"No hurry."
     I move the book to a less frequently glanced upon spot; a shelf in the hutch on which the microwave sits.  Dust gathers on the book, since it is a less frequently dusted spot as well. 
     Eventually, the owner of the book tires of asking me whether I've read it.  I wonder how to give the darn thing back without having to admit I never even glanced at the first page.  Grudgingly, I open the book and read the first sentence, "Once upon a time, there was a woman who discovered she had turned into the wrong person."  Humm, not too bad.  I read a little more.  And a bit more.  That is how I came to read Back When We Were Grownups, by Anne Tyler.  (Yes, I did love it).

     I don't love every book suggested to me; that's why I don't like to push books on other people.  But I will mention a few books (besides the aforementioned title), which I have enjoyed and feel provide a good read. 

     The Shell Seekers by Rosamunde Pilcher, was first published nearly 26 years ago, and became a best seller.  The story centers around the character Penelope Keeling, who at age 64, recalls the passions, tragedies, and secrets of her life in Cornwall and London during World War II.

     Published in 1988, The Bean Trees by Barbara Kingsolver, is now a standard in many college literature classes.  The spirited protagonist, Taylor Greer, escapes poverty in rural Kentucky.  While traveling West, she unexpectedly finds herself the guardian of a little girl.  The book explores the themes of love and friendship, abandonment and belonging.  Taylor's saga continues in the sequel, Pigs In Heaven. 

     Finally, there is Love For Lydia by H.E. Bates.  This novel was first published in 1952, and much later was the source of a Masterpiece Theatre series.  The focus of the story is Lydia, an orphaned English heiress growing up in the turbulent 1920's.

Happy reading!


Monday, July 8, 2013

Thank you Connecticut Construction!

This week we welcome a guest blogger, a member of the Friends of HHU team, etsy shop KPTography.

Last week my mom and I came back from our annual mother/daughter trip. Instead of going south we went north so I could see the Vanderbilt mansions in Newport. Our drive was an uneventful one until we got into Connecticut. I do believe the entire state is under construction but because of that I got to make one fabulous stop. I stopped at a rest area because I needed to stretch my legs a bit and they had the most intriguing little shop within the area. I bought some postcards and a little Yankee’s man and happily went to the check out counter. It was there that I spotted it. It was lying on the counter, all colorful and glossy. It was an advertisement for the Pez Visitor Center or as I affectionately call it Pez World. I picked up the advertisement and couldn’t believe my eyes. 3,000 sq feet of Pez! Mom looked at it and said that it was right down the road from a planned stop and asked if I wanted to go. Since I was driving that was pretty much a given. I could barely contain my excitement as we pulled into the parking lot. I opened my car door and took a deep breath and there it was. The wonderful smell of Pez (the same kind you get when you open the package). When you walk into the entrance you notice several things, the bright, colors, the wall of 750 Pez dispensers and overhead the Orange County Chopper Pez bike. My experience got even better. I had coupons (oh yes, I had coupons for admission) and with the price of admission you get two things, another coupon for money off your purchase and a lanyard with a huge piece of cardboard Pez that you get to keep. I will be sporting that next year at school!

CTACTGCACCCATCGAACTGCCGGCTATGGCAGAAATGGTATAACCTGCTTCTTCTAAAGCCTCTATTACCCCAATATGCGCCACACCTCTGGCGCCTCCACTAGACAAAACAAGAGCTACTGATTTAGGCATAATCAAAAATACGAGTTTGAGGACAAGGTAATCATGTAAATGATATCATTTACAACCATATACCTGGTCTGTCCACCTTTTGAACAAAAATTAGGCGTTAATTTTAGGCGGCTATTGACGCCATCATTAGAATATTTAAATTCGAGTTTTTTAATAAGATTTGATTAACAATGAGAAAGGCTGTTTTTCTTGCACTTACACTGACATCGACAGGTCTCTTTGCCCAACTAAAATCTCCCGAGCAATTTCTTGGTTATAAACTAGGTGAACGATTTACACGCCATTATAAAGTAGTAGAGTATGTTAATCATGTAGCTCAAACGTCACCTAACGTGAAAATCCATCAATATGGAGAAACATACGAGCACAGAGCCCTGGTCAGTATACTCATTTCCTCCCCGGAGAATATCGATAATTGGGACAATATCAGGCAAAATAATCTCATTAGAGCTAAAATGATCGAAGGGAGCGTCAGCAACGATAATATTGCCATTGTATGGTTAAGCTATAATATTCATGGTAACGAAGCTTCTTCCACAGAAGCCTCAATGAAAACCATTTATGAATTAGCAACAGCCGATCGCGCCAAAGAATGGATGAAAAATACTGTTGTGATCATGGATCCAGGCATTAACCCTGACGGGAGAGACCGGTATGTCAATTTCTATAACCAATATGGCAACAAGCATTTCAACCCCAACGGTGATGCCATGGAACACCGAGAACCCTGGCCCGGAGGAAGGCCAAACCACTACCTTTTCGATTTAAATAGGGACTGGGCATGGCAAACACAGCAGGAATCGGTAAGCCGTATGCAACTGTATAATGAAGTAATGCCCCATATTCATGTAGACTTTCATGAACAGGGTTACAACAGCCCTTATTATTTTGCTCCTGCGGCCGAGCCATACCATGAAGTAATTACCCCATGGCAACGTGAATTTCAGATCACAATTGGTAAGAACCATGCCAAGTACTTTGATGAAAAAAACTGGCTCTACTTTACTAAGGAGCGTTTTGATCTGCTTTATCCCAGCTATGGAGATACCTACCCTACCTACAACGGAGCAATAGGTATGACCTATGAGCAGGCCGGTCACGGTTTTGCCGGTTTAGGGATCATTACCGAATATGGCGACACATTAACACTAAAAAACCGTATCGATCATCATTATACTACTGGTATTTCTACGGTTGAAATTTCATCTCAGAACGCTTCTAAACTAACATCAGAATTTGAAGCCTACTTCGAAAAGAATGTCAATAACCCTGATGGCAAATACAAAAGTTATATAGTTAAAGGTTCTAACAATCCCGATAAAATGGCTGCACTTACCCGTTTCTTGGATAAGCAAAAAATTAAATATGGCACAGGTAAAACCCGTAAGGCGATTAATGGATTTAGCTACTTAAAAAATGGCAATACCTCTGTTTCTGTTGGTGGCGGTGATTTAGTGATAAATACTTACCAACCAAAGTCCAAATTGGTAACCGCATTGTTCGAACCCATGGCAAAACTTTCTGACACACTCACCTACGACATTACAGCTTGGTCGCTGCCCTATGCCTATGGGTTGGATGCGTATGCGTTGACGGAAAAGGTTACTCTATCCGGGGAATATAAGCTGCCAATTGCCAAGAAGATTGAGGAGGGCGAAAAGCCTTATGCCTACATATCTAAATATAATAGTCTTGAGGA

When you walk in it is Pez overload. There is Pez trivia, thousands of Pez dispensers from all different years. Mom was astonished to see that one Pez dispenser sold for $3,000. They have several of the old Pez making machines on display along with a view of the workroom. They were packaging Halloween dispensers that day. I also learned that it takes 3,000 lbs of pressure to produce one piece of Pez. It’s the diamond of the candy world! It’s hard to say what my favorite part was. Was it the different dispensers, was it the wall of Star Wars dispensers, or was it the bucket you could buy for $4.99 and fill it with your favorite flavors. I was proud of myself for not buying the Lord of the Rings set but I did buy my mom’s godson a Boston Red Socks one (being a Yankee’s fan that took a lot out of me).

One either likes Pez or doesn’t but for me it’s the memories. I used to get a Pez dispenser every year in my Christmas stocking and this was like Christmas in June. What was made it even more special was I got to spend the time with my mom. My wonderful mother who had to put up with the massive sugar high I had from enjoying some of my bucket of Pez that very evening. Thanks Mom! I think we should go back next year!

Monday, July 1, 2013

A Fantastic Dog Show with a Surprise Ending!

by Nancy of PuttinOnTheDogDesigns

For the past few years I have been in a love affair with Chinese Crested dogs! This unique and lovable breed isn’t the first choice of many folks. Chinese Cresteds come in both hairless and powder puff varieties. Most people, if they know anything about hairless dogs, have seen the entries in Ugliest Dog Contests! Not only are the hairless dogs sort of weird, ones who win those contests usually have very poor teeth and their tongues hang out! But those are dogs that have not been bred to bring out the best features of the breed. The dogs I have been around have very good features and to me they one of the most beautiful breeds.